Leveraged lending continues to take the spotlight this week as lawmakers and regulators discussed actions that included easing Volcker Rule restrictions. In other developments, a bill written by the architects of the original opportunity zones program was recently introduced to Congress. The proposed legislation would increase data collection and oversight of opportunity zones, providing an avenue for Democrats to address potential concerns about the new program.
Bank Regulators Testify Before Congress
As previewed in last week’s policy roundup, key overseers of the Federal Reserve, FDIC, Office of the Comptroller of the Currency, and National Credit Union Association testified before Congress. The hearings touched on a significant number of issues under the jurisdiction of the various agencies, at times becoming contentious along partisan lines.
As foreshadowed by the letter submitted to regulators in advance of the hearing, ranking member Sherrod Brown, D-Ohio, expressed concern that the current expansion of leveraged loans was similar to the subprime mortgage boom largely responsible for the financial crisis of 2008.
Federal Reserve Board Vice Chair for Supervision Randal Quarles said the responses by federal agencies are appropriate, agreeing with Sen. Pat Toomey, R-Pa., that financial stability is further enhanced by a large portion of the loans being held off of the balance sheets of banks.
Quarles expanded on this in the House the next day, noting that there isn’t a risk of a financially destabilizing “run” on institutions that hold leveraged loans. He also said it’s important to examine whether repricing of the assets that collateralized loan obligations hold—such as those caused by loan defaults—would magnify an economic downturn’s effects on businesses.
Comptroller of the Currency Joseph Otting said regulators were looking at the effects of a reduction in the liquidity of collateralized loan obligations. Additionally, Otting said the agency is asking banks to look at the set of businesses surrounding the companies they loan to—for instance, ensuring that the suppliers of a company receiving a loan are not overleveraged. These thoughts were repeated and further expanded in the Office of the Comptroller of the Currency’s Semiannual Risk Perspective this week.
FDIC Chair Jelena McWilliams said the agency is talking with the SEC about collateralized loan obligations in nonbanks and monitoring small banks’ exposure to the financial tool. Rep. Garcia, D-Ill., made a point to argue that private equity firms were responsible for the Toys ‘R’ Us bankruptcy through the use of excessive leverage.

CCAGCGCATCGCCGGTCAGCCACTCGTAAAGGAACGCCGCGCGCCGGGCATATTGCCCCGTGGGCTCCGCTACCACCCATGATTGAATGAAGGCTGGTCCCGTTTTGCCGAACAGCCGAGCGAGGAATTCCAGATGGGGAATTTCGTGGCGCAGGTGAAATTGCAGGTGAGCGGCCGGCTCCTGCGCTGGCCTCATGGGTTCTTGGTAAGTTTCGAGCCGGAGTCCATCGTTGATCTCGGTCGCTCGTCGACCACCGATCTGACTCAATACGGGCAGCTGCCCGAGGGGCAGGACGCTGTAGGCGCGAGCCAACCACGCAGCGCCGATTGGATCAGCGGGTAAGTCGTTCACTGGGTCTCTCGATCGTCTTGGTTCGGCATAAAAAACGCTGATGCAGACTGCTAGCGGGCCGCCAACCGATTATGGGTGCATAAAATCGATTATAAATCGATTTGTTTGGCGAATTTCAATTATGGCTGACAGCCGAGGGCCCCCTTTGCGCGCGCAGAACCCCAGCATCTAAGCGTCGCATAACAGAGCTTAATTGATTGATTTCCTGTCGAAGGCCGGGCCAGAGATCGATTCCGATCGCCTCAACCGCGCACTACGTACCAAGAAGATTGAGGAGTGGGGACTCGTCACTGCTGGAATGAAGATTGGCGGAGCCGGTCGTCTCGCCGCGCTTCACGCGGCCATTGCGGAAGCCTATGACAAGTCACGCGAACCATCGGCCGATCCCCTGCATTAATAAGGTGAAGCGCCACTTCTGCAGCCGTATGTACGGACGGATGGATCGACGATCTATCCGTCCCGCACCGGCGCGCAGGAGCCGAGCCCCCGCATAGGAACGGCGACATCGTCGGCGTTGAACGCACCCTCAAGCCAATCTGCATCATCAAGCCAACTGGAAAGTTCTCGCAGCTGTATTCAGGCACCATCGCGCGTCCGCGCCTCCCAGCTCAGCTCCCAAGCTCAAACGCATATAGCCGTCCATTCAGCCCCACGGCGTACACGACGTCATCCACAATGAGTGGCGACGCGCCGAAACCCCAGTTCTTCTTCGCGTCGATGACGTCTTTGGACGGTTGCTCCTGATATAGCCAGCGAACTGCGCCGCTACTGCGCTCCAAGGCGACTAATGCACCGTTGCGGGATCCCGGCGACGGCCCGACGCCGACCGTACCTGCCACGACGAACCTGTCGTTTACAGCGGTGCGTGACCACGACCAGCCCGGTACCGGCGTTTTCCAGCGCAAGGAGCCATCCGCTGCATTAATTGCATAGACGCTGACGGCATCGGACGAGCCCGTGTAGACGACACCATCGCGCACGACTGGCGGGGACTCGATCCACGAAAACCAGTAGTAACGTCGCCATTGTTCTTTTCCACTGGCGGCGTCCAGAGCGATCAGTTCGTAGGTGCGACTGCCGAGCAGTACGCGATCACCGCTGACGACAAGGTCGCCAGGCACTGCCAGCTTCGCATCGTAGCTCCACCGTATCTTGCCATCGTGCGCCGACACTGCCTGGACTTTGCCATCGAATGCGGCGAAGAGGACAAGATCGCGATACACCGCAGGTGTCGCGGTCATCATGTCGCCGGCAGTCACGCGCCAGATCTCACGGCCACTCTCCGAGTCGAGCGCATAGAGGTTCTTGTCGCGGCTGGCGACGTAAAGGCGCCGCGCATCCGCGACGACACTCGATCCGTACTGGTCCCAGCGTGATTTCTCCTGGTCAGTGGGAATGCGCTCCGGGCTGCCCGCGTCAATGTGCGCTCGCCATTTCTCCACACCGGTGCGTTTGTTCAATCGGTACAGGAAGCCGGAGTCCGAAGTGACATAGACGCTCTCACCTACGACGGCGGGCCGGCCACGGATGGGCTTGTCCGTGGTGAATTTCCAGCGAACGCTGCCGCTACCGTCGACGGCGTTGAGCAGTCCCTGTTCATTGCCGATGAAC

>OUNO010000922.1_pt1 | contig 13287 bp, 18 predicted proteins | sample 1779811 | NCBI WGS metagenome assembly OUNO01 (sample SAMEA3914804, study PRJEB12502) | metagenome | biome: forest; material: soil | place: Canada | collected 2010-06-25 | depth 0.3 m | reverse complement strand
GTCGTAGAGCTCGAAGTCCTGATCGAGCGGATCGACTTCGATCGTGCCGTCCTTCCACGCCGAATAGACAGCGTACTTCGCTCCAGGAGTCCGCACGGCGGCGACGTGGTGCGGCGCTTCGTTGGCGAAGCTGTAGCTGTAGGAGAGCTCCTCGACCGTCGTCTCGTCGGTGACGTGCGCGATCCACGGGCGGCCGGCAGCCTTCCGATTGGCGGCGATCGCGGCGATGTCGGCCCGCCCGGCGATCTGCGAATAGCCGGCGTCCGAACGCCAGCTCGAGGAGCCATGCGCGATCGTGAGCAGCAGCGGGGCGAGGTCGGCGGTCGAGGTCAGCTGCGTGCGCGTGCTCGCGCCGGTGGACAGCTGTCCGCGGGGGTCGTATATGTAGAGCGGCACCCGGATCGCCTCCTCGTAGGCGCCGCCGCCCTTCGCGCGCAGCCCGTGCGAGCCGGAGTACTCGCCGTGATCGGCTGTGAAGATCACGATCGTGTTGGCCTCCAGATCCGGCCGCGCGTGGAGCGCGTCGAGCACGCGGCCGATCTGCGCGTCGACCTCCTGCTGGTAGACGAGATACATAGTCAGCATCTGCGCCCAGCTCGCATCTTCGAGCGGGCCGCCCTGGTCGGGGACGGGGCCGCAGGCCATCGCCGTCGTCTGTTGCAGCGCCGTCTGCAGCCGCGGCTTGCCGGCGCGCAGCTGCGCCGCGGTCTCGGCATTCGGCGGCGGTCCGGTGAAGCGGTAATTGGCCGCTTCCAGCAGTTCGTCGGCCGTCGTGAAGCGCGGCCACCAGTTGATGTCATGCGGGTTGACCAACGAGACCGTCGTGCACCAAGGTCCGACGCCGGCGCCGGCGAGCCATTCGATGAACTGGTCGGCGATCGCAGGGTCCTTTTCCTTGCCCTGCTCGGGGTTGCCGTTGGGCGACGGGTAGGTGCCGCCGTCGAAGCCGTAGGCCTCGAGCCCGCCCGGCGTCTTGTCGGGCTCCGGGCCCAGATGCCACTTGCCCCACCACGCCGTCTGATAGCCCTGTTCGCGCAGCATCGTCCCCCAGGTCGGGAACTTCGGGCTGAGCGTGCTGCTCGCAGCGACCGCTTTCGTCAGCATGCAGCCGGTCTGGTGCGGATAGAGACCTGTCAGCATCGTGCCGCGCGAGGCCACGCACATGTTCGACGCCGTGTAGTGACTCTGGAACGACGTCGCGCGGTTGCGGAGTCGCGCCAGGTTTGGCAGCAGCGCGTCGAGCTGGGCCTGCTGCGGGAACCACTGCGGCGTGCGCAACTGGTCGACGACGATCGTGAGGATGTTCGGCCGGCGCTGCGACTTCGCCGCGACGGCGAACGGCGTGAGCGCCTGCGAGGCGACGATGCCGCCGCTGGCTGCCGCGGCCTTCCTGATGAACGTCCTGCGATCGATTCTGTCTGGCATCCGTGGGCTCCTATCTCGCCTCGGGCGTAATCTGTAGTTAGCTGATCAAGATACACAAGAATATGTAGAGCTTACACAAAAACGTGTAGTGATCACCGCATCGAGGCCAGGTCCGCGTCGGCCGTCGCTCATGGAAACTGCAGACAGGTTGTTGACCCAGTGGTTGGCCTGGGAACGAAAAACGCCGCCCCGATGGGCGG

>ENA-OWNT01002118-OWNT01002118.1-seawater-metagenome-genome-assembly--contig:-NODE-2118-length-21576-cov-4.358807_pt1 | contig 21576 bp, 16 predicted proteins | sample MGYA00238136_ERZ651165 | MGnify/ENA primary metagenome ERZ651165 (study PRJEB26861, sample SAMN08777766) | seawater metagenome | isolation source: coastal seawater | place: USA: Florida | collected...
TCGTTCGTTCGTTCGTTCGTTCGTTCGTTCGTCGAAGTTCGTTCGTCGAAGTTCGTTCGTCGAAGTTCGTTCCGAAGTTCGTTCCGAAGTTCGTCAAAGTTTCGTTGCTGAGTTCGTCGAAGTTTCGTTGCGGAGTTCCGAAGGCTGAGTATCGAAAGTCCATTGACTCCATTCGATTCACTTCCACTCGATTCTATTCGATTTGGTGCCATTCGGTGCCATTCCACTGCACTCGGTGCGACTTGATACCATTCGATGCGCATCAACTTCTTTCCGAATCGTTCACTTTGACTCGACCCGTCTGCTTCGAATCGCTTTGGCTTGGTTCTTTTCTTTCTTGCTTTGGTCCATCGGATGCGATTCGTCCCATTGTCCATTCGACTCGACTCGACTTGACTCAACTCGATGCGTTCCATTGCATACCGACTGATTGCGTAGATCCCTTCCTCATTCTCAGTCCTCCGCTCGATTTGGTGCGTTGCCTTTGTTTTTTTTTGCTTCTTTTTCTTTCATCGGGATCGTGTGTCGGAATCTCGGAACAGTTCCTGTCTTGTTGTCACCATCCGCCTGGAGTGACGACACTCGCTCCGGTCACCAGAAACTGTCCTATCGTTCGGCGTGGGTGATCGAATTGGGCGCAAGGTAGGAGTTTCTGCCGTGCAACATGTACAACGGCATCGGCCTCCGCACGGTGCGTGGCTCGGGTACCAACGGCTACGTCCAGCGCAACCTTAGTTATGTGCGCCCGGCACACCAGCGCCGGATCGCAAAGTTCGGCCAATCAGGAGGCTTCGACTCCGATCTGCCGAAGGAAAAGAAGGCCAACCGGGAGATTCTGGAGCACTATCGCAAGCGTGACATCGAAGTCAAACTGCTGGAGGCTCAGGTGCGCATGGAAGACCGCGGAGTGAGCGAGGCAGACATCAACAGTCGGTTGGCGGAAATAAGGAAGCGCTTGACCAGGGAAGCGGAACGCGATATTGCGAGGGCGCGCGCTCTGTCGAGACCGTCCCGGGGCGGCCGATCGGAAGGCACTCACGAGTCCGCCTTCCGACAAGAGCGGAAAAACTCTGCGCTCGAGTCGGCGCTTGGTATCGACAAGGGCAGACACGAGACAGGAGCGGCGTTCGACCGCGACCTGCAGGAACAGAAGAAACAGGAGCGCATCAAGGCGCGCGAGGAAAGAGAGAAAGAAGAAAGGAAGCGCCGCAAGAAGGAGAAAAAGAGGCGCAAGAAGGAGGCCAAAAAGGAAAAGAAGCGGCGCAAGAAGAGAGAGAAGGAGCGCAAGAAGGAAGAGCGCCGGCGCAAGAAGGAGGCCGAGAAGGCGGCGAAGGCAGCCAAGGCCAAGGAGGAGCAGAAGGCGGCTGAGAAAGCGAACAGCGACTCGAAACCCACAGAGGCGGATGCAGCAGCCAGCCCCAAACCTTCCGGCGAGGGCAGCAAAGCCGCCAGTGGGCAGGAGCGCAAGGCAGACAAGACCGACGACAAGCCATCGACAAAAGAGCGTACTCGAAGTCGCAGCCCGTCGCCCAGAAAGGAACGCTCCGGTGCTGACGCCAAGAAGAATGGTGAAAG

In the House of Representative hearing, Fed Vice Chair Quarles was also asked about the Volcker Rule. Quarles said that the regulators will likely be able to respond to the many comment letters they received in response to the original rule over the summer, proposed with the intention of easing the restrictions of the Rule.
Quarles said there will be an additional proposal with regards to the “covered funds” issue. In our comment letter to the original rulemaking, ACG called for revisiting the issue of banks being barred from investing in covered funds, which include private equity funds.
Opportunity Zones Data Collection Bill Introduced
Sen. Cory Booker, D-N.J.; Maggie Hassan, D-N.H.; Tim Scott, R-S.C.; and Todd Young, R-Ind., have introduced Senate Bill 1344, which would require the U.S. Department of the Treasury to collect data on the opportunity zones program created with the 2017 Tax Cuts and Jobs Act.
The original opportunity zones legislation included reporting requirements, but because the data reporting measures were not budget and tax-oriented, they had to be removed so that the tax bill could pass through the Senate with a simple majority.
The bill would increase reporting requirements on opportunity zone funds by requiring the Treasury to track investment specifics, such as the total dollar amount and date of investment, type of investment and business activity supported, as well as approximate number of full-time employees (for businesses) or total square footage and number of residential units (for properties).
The Treasury would also be required to track the number of qualified opportunity funds, assets held by funds, the composition of asset classes of fund investments, percentage of designated opportunity zones receiving funding and the impacts on economic indicators such as job creation and poverty reduction for areas receiving opportunity zone funding.
The legislation would require that the Secretary of the Treasury begin reporting to Congress the previously-mentioned data five years after the enactment of the act. This bill comes on the heels of calls for action by some Democrats to ensure that the opportunity zones program is best utilized to increase economic prosperity, and not lead to an increase in gentrification.
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Maria Wolvin is ACG Global’s vice president and senior counsel, public policy.
Ben Marsico is ACG Global’s manager of legislative and regulatory affairs.